While that facilitated the friendship, LoGerfo recalls Nelson as "being very grounded for someone who was only 18 when I met him. He was just a real down-to-earth guy."
Nelson began playing guitar when he was 12. He asked his father what he wanted for his birthday, and Nelson Sr. said he wanted his son to start learning to play guitar so they could play together.
"So he started showing me chords, the basics. And once I'd gotten some of that figured out, he would have me practice and later play along with him on these difficult Django Reinhardt things. He kept stressing that once I learned to play that stuff, I could play anything. And he was right, it really pointed me in the right direction as far as playing guitar and how to think about music."
Once he'd learned to play, Nelson began to work out to some of his heroes, like Stevie Ray Vaughan and Jimi Hendrix.
"Those guys just pushed the envelope so far so fast," says Nelson. "Jimi especially heard the possibilities so differently and was able to construct things other great people hadn't even thought of."
Nelson finally got proficient enough that he would join Willie's band onstage and, while Willie left the stage to take a break, Lukas would lead the band through a tune like Vaughan's "Pride and Joy."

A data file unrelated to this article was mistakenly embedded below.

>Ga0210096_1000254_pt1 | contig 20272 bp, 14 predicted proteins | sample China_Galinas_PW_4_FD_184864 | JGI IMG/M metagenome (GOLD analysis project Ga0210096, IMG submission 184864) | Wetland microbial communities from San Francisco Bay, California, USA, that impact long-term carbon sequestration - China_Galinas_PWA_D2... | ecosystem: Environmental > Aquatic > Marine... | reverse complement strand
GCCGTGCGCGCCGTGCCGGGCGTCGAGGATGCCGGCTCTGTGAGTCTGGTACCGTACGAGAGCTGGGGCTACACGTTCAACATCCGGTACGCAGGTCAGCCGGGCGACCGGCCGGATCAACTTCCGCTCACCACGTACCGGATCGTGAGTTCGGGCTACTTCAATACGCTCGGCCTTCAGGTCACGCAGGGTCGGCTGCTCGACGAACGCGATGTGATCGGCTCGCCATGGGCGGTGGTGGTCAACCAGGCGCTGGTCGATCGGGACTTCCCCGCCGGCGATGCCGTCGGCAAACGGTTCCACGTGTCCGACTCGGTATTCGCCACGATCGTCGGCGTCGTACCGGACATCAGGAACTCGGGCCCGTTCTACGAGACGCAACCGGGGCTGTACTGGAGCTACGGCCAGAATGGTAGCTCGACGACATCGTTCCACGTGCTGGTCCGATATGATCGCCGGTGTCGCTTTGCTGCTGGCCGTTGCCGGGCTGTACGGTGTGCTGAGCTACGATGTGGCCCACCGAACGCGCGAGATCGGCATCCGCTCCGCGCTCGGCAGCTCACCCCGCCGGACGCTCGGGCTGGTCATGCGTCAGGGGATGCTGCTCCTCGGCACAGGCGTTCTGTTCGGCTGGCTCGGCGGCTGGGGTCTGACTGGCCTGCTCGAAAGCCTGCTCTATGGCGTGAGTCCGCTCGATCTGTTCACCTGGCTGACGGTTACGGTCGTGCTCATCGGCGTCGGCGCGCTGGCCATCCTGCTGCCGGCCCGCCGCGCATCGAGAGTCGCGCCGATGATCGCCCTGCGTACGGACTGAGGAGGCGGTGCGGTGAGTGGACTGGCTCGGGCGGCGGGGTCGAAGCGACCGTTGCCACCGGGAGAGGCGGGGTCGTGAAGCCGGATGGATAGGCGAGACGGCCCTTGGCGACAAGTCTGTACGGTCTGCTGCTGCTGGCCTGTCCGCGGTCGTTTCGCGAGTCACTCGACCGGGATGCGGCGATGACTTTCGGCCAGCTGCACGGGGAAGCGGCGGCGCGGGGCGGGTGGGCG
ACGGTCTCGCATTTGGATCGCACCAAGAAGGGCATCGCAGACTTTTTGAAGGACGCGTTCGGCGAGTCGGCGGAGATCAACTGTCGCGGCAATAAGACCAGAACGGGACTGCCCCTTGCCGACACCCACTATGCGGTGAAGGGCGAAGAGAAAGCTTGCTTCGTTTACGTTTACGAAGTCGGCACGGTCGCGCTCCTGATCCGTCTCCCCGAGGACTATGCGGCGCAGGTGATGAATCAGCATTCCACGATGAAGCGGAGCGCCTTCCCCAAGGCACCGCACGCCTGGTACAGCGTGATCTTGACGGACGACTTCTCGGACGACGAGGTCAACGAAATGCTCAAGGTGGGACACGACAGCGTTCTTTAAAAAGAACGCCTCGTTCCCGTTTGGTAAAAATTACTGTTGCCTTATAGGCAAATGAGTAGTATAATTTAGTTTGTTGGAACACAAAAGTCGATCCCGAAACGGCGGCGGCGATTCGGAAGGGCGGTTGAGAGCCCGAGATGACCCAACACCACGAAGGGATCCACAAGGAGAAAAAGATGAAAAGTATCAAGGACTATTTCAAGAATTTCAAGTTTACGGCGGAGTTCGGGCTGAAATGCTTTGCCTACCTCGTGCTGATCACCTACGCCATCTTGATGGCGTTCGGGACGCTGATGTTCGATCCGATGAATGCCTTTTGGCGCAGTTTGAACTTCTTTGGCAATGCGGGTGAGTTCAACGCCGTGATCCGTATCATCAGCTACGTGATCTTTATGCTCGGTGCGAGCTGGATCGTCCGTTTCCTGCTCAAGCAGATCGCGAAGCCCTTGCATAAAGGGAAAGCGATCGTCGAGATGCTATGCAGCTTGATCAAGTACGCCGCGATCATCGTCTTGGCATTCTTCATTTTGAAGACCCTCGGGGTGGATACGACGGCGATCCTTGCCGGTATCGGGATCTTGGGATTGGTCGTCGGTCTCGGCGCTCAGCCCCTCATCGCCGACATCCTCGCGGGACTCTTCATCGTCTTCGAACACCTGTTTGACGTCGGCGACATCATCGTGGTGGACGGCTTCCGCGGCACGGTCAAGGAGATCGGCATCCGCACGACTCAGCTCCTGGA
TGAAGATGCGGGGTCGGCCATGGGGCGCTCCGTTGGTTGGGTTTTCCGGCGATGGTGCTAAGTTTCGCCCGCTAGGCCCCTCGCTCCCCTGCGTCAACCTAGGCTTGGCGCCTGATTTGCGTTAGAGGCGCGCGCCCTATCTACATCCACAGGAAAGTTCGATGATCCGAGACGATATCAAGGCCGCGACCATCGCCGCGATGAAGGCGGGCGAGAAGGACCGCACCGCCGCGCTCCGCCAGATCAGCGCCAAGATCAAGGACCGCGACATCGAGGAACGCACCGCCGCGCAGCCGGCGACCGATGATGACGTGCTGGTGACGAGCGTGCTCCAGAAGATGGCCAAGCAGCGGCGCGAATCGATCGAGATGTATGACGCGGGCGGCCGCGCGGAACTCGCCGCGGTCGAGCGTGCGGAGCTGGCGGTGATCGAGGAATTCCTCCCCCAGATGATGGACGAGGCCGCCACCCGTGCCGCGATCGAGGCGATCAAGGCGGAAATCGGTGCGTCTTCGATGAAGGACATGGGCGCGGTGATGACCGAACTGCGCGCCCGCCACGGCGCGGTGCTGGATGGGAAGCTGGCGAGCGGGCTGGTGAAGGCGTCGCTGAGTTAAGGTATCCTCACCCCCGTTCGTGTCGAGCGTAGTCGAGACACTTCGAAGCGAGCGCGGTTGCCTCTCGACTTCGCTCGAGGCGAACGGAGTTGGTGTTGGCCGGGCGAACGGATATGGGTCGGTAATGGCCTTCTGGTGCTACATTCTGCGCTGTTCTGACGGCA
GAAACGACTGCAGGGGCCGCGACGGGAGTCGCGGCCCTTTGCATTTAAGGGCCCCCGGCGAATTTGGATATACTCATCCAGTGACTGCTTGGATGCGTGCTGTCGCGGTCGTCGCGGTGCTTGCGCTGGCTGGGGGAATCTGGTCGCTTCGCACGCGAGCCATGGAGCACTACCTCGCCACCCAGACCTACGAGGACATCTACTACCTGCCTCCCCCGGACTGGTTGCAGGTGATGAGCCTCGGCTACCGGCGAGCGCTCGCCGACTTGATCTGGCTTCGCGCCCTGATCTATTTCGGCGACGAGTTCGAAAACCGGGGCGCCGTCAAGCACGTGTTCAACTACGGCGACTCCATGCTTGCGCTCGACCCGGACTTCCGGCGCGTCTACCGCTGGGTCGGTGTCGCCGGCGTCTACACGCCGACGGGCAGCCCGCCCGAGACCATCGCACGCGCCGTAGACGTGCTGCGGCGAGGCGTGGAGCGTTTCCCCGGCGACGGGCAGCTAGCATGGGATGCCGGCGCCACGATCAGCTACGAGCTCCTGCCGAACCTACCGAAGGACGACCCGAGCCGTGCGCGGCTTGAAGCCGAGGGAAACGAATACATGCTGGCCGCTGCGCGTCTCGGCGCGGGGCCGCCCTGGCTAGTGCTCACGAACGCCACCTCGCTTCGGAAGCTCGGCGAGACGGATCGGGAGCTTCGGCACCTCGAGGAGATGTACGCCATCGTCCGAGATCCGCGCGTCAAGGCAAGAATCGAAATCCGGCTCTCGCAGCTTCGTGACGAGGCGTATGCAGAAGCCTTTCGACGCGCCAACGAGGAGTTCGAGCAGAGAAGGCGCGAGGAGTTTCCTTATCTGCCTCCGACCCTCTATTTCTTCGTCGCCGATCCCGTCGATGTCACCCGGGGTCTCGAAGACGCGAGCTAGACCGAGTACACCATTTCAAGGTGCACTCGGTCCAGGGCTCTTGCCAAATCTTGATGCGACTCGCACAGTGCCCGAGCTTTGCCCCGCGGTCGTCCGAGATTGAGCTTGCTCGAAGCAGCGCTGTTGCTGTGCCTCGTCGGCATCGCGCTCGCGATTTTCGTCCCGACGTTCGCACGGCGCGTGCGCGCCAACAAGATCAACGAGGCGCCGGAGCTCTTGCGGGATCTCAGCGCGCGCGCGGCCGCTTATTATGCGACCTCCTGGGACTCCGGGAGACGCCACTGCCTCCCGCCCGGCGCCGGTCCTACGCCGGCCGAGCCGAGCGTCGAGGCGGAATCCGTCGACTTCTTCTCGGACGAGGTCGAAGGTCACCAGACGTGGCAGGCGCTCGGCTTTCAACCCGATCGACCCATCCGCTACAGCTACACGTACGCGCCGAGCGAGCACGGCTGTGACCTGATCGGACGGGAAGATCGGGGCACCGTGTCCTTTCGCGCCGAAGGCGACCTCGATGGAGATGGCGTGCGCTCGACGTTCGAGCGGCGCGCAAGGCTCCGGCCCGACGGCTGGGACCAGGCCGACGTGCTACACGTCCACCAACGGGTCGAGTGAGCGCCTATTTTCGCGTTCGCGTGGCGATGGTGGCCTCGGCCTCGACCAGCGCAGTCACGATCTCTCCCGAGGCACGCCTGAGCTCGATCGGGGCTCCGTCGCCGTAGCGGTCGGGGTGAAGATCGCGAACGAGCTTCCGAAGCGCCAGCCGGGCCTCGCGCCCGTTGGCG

Vaughan's music and the rock side of Bob Dylan inform the Promise of the Real more than Willie's music does, although the elder Nelson's lyrical and vocal stylings are in evidence and he sings on two tracks, the bluesy semi-honky-tonker "Sound of Your Memory" and the somewhat biographical "Fathers and Mothers." But Willie in the mix or not, Promise of the Real is very accomplished for someone only 21 when it was recorded.
Vocally and lyrically, the album is very much Lukas Nelson's show, as he plays all the lead guitar parts, handles all the singing and wrote 90 percent of the material. That doesn't bother LoGerfo.
"He's just so talented we're kind of in awe of him sometimes," says LoGerfo. "But in that van, he's just one of the guys. That's what's very special about him, given where he comes from, all he's seen and been around."